In 1774, the friends and relatives of the Mowlan family of Tibbetston, Maine are shattered by an event that is rooted in personal animosity but that takes its occasion from the growing unrest in the American colonies. For some, it is the wake-up call announcing the inevitability of war; for others, it is a spur to long-delayed action. With searing emotional honesty, Ellen Cooney explores the fear and doubt of ordinary people at the approach of war. Cooney masterfully weaves together the experiences of several characters as they come to terms with their anguish and dread: Patrick Rouse and Jossey Avens, brother and sister of Lavinia Mowlan; John Avens, Jossey's husband; Jacques Wabanaki, the Mowlans' friend and neighbor; Winnie Goodridge, local tavern keeper; and Sarah Dudley, sister-in-law of a local Tory who flees her family and casts her lot with the residents of Tibbetston. Each character must come to terms with the staggering uncertainty that the war represents. For some, that means setting aside the concerns of "normal" life; for others, it means struggling to maintain some connection to normalcy in the face of disaster.
Gun Ball Hill is a beautifully realized novel about the circumstances and experiences of ordinary people who find themselves being drawn into a terrible conflict.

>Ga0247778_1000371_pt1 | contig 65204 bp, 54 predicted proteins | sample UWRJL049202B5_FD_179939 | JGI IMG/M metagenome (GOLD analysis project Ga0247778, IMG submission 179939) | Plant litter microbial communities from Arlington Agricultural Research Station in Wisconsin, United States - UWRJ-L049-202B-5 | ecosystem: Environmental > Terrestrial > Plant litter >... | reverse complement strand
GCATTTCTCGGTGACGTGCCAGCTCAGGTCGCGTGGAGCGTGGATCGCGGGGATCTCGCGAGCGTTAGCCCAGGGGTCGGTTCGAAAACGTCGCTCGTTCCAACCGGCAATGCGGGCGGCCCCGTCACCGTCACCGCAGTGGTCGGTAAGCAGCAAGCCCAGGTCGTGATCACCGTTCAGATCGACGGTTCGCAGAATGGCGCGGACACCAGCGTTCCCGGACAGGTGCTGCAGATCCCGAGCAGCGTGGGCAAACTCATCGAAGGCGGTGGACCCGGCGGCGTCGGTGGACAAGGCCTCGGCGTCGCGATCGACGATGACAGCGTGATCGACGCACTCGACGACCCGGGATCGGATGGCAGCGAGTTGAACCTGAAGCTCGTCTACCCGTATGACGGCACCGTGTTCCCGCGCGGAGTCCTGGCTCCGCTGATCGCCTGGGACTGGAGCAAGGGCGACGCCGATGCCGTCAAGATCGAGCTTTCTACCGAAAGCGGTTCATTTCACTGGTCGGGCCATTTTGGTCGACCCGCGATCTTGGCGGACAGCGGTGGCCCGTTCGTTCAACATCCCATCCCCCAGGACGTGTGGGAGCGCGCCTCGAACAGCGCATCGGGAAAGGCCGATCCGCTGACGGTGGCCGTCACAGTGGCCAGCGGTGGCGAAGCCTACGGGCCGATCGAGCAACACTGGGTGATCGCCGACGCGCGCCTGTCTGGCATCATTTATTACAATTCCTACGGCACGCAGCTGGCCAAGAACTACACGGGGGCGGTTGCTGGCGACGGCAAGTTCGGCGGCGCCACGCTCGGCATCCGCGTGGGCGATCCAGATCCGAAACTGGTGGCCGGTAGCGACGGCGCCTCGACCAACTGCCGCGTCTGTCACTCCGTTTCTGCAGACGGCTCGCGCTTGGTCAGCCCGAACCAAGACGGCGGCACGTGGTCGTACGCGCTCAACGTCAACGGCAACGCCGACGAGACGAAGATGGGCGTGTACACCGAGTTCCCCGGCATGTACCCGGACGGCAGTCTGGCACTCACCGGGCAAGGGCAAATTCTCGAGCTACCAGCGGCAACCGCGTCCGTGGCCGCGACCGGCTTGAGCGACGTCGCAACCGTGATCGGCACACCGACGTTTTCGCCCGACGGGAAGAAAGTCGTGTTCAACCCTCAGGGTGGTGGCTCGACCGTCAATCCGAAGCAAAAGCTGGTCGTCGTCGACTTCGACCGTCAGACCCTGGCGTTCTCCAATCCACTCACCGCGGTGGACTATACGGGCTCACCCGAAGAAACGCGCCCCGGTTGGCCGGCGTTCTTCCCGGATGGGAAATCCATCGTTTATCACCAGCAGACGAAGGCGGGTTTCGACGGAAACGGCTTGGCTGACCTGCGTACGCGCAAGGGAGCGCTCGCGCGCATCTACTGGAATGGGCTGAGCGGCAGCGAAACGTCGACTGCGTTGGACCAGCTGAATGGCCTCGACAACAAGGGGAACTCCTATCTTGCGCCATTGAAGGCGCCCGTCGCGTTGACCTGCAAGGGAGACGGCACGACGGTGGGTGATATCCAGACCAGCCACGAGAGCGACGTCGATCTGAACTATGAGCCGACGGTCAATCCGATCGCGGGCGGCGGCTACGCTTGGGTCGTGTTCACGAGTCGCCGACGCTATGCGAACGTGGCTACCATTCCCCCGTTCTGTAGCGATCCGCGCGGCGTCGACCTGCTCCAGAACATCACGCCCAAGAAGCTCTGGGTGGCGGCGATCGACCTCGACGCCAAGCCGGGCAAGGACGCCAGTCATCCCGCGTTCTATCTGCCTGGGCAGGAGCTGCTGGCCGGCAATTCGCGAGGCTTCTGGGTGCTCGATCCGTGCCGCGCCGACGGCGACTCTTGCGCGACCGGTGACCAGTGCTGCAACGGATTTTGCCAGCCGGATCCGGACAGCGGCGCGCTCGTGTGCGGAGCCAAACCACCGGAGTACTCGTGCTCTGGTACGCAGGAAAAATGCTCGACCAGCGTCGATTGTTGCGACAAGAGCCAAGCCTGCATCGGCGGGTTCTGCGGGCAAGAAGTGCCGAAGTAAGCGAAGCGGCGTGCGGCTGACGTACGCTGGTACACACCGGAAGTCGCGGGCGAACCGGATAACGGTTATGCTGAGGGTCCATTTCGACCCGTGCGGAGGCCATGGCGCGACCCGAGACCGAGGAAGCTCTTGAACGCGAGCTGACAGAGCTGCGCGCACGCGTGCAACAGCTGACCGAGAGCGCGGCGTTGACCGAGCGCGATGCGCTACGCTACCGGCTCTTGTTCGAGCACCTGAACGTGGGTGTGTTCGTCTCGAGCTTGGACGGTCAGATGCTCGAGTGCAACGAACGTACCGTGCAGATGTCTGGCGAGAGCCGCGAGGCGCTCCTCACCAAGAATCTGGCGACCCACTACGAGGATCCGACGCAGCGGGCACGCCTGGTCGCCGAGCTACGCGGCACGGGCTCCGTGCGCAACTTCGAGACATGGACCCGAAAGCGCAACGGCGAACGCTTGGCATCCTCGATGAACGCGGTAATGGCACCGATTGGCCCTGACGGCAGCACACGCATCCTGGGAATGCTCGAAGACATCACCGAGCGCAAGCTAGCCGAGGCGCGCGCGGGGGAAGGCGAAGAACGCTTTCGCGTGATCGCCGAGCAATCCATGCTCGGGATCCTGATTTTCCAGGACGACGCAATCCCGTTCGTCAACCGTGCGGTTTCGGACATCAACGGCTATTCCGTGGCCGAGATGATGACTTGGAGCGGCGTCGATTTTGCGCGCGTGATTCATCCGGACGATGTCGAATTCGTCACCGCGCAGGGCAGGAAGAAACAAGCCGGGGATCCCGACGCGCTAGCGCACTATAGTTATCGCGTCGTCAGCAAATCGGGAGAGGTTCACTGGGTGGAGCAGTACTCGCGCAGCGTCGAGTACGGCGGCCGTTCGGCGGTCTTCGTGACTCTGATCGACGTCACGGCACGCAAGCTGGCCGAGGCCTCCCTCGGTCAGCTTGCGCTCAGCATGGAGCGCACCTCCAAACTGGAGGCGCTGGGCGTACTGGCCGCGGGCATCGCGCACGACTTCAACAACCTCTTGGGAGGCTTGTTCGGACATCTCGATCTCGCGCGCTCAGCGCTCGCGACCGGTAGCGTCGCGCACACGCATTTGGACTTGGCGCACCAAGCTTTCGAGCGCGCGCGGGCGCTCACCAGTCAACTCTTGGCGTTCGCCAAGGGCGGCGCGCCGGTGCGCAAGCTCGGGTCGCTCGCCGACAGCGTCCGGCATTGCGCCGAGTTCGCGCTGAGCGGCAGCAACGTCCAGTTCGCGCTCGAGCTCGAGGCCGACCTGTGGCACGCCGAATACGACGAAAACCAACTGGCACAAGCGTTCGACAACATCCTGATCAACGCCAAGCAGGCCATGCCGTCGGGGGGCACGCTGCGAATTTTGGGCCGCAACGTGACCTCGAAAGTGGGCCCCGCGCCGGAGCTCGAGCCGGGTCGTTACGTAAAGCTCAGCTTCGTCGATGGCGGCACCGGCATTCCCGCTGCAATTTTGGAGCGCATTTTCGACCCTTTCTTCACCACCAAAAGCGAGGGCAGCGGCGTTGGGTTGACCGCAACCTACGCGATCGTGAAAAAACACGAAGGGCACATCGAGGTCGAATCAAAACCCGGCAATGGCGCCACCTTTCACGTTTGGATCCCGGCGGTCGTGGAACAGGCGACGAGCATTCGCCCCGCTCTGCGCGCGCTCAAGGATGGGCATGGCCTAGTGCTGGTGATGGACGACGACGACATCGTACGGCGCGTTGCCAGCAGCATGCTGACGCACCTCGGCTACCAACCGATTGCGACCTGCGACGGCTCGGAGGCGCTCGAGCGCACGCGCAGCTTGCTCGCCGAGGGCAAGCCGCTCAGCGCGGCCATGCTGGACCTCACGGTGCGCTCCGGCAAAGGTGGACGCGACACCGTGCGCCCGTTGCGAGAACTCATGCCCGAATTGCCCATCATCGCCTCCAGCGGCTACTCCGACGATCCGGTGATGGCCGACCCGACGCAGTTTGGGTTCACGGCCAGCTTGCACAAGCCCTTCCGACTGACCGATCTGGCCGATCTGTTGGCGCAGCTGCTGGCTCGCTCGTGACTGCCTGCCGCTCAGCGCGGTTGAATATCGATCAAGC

Publisher: University Press of New England
Number of pages: 272
Weight: 485 g
Dimensions: 216 x 140 x 27 mm
"A careful, intelligent account of the personal motives behind historical events. Dramatic and instructive."--Kirkus Reviews
"A finely crafted narrative, a keen and sympathetic grasp of human nature, a convincing portrayal of place and time."--Down East
"Cooney's prose is lively and often surprising. Each character is fleshed out, earthy, and full of quirks. The major events of the time are woven into the story with ease."--Historical Novels Review
"Emphasis is placed less on the historic events of the [Revolutionary War] . . . and more on the effect of these events on the lives of ordinary people . . . Cooney convincingly shows how each person is changed forever by the violence that has touched his or her life."--Booklist